In 2012, the Princeton (Massachusetts) Municipal Light Department (PMLD) struggled with a similar issue. PMLD is a wind power pioneer, the host of one of the state's first wind farms consisting of eight 40-kW Enertech turbines installed in 1984. At the site of the original wind farm, PMLD had installed two Fuhrlander 1.5-MW wind turbines, which commenced commercial operation in 2010, together comprising a substantial portion of the small municipal utility's power supply. In doing so, PMLD incurred $7.3 million in debt, according to the regional paper The Landmark. However, the south turbine was shut off in August 2011 due to a gearbox failure later determined to be the result of a manufacturer defect. It was repaired and brought back online in July 2013 at a cost of $900,000. As reported in The Landmark, the manufacturer, Fuhrlander North America Inc., announced that the company will no longer maintain a presence in the United States. In February 2012, the German parent company filed for bankruptcy, leaving the ongoing maintenance to PMLD. The cost from the outage time and repair costs, combined with underperformance and reduced electricity market revenues, have put significant economic pressure on PMLD. In late 2012, The Landmark reported that the PMLD board of directors suggested to the Massachusetts Municipal Light Department Wind Energy Cooperative Corporation — which owns the facility — that they consider selling the turbines to alleviate the operations and maintenance risk associated with the project and recoup their investment, ideally coming to an agreement with the buyer to purchase a portion of their output.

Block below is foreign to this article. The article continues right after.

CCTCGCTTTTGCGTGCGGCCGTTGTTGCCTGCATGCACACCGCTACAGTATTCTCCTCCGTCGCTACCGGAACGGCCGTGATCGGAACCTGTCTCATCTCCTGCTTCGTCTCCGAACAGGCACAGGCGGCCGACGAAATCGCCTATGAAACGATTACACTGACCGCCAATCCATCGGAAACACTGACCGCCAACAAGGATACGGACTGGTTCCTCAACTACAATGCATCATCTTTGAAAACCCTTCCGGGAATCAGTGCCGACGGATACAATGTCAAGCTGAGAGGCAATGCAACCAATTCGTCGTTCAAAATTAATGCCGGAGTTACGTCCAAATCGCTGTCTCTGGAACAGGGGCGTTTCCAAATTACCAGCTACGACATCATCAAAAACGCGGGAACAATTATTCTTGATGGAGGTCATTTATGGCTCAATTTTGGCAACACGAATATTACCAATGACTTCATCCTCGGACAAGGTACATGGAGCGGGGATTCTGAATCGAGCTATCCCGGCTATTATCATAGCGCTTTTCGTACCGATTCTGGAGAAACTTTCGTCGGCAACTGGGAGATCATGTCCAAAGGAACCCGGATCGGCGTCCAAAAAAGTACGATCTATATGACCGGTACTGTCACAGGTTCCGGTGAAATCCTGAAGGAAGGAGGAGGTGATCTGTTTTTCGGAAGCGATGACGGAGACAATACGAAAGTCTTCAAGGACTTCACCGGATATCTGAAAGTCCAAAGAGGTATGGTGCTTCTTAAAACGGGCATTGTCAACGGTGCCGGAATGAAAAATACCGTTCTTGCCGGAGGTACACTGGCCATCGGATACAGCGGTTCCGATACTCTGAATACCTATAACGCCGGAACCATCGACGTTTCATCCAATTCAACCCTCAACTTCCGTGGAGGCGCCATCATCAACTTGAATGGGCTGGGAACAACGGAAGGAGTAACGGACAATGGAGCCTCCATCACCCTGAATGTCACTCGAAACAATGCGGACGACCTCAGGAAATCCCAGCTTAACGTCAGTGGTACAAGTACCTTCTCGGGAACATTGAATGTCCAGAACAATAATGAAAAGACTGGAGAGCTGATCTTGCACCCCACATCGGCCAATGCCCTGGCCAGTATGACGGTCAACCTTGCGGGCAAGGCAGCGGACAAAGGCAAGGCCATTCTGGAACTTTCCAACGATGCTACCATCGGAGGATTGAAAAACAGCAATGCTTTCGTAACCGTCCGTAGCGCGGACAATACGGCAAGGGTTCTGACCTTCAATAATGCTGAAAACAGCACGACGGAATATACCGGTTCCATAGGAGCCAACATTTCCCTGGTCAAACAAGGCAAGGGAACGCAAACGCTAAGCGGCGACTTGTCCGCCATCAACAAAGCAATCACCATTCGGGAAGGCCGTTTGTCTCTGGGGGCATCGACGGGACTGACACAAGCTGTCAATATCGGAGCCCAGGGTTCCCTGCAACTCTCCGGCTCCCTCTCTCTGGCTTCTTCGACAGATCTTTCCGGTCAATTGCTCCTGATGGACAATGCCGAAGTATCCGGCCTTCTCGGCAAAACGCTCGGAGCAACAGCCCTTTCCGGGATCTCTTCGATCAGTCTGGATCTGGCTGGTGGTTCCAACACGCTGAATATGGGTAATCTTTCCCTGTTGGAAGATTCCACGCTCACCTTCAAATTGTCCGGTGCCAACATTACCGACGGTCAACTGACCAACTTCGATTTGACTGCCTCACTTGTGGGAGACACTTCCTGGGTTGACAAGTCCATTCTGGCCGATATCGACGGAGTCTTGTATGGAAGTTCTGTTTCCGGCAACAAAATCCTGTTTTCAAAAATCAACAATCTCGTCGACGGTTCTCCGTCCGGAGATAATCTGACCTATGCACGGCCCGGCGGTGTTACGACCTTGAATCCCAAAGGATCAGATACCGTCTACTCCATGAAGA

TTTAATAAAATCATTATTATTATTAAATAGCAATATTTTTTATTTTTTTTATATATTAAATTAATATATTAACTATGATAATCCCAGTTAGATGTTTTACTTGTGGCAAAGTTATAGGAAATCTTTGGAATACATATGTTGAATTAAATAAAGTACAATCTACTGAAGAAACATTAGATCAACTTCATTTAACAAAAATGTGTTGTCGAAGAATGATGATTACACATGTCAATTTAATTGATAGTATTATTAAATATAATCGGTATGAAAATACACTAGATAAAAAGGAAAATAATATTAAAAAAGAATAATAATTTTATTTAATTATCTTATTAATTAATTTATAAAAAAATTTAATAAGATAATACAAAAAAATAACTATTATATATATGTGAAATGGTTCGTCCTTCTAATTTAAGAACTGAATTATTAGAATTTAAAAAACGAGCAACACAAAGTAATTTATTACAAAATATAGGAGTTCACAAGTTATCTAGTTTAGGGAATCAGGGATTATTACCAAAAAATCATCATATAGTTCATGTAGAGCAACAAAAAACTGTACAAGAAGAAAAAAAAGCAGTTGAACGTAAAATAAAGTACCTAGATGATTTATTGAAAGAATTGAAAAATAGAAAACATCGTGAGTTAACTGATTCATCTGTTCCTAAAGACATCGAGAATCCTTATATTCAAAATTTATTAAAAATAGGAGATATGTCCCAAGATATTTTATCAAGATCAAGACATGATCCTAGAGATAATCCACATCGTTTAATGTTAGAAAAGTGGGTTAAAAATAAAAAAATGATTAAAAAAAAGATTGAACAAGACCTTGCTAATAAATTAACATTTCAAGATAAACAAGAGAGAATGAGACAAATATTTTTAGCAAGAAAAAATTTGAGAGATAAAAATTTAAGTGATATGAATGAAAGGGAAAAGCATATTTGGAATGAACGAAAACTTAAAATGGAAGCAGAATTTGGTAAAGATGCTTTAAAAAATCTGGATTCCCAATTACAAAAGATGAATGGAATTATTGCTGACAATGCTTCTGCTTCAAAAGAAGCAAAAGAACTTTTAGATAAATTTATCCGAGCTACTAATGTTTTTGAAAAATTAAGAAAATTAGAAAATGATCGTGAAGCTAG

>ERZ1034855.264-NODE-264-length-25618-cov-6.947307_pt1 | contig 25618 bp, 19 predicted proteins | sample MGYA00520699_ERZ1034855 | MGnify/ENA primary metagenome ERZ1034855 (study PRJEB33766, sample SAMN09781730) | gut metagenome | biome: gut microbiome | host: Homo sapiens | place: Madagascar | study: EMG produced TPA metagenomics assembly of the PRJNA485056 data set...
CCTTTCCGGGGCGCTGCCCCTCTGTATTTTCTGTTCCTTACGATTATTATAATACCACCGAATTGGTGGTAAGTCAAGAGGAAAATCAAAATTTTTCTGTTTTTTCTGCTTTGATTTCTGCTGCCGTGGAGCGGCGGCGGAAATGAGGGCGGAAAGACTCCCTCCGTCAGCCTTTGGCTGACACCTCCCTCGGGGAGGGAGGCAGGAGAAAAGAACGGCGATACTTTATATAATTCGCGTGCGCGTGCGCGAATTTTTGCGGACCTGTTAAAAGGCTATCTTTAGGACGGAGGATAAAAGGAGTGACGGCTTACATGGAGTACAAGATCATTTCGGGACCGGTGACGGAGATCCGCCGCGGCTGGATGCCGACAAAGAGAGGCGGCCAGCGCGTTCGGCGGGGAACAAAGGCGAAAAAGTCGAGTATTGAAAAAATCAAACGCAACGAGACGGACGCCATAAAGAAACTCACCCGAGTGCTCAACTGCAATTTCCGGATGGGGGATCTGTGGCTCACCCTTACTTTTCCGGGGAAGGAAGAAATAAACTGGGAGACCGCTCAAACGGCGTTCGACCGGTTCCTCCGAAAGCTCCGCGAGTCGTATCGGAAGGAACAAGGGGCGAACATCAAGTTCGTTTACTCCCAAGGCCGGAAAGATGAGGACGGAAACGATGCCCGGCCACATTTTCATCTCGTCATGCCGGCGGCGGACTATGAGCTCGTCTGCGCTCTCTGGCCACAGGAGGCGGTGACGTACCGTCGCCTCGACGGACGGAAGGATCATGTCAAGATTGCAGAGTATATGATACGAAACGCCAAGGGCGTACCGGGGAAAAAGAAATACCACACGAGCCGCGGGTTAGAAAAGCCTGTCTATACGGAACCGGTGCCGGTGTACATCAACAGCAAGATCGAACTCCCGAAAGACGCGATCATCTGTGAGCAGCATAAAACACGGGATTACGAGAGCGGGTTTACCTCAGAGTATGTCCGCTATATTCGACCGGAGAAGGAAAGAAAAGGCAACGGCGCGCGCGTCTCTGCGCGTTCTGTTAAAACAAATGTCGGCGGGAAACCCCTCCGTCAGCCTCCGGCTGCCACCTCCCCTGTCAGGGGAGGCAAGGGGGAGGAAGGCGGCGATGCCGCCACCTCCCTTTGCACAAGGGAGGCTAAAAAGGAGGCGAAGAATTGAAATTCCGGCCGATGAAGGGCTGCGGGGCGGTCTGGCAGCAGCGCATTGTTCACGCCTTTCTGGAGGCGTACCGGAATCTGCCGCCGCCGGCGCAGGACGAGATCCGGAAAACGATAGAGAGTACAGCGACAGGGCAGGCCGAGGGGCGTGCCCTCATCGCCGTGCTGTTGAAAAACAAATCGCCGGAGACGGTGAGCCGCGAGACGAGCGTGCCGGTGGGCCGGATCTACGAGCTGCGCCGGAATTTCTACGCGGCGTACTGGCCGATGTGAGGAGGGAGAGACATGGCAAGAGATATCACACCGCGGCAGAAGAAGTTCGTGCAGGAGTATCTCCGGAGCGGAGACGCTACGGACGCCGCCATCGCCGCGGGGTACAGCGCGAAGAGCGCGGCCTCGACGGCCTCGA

There are many compelling rationales for community wind projects, and base-case financial analyses can show such projects to be financially attractive to the host community. However, in retrospect, the experiences of Portsmouth and Princeton provide important lessons for other communities seeking to engage in community wind power. They show that small communities may be ill-suited to take on technology risk or counter-party risk for a material proportion of their power supply. They suggest that such communities consider sizing the project in relative proportion to the overall load (diversifying risk exposure); engaging in contingency planning (using conservative financial assumptions and establishing reserves); securing turbine(s) from a mature supplier with substantial financial capability; and securing a maintenance agreement with a reliable and credit-worthy entity.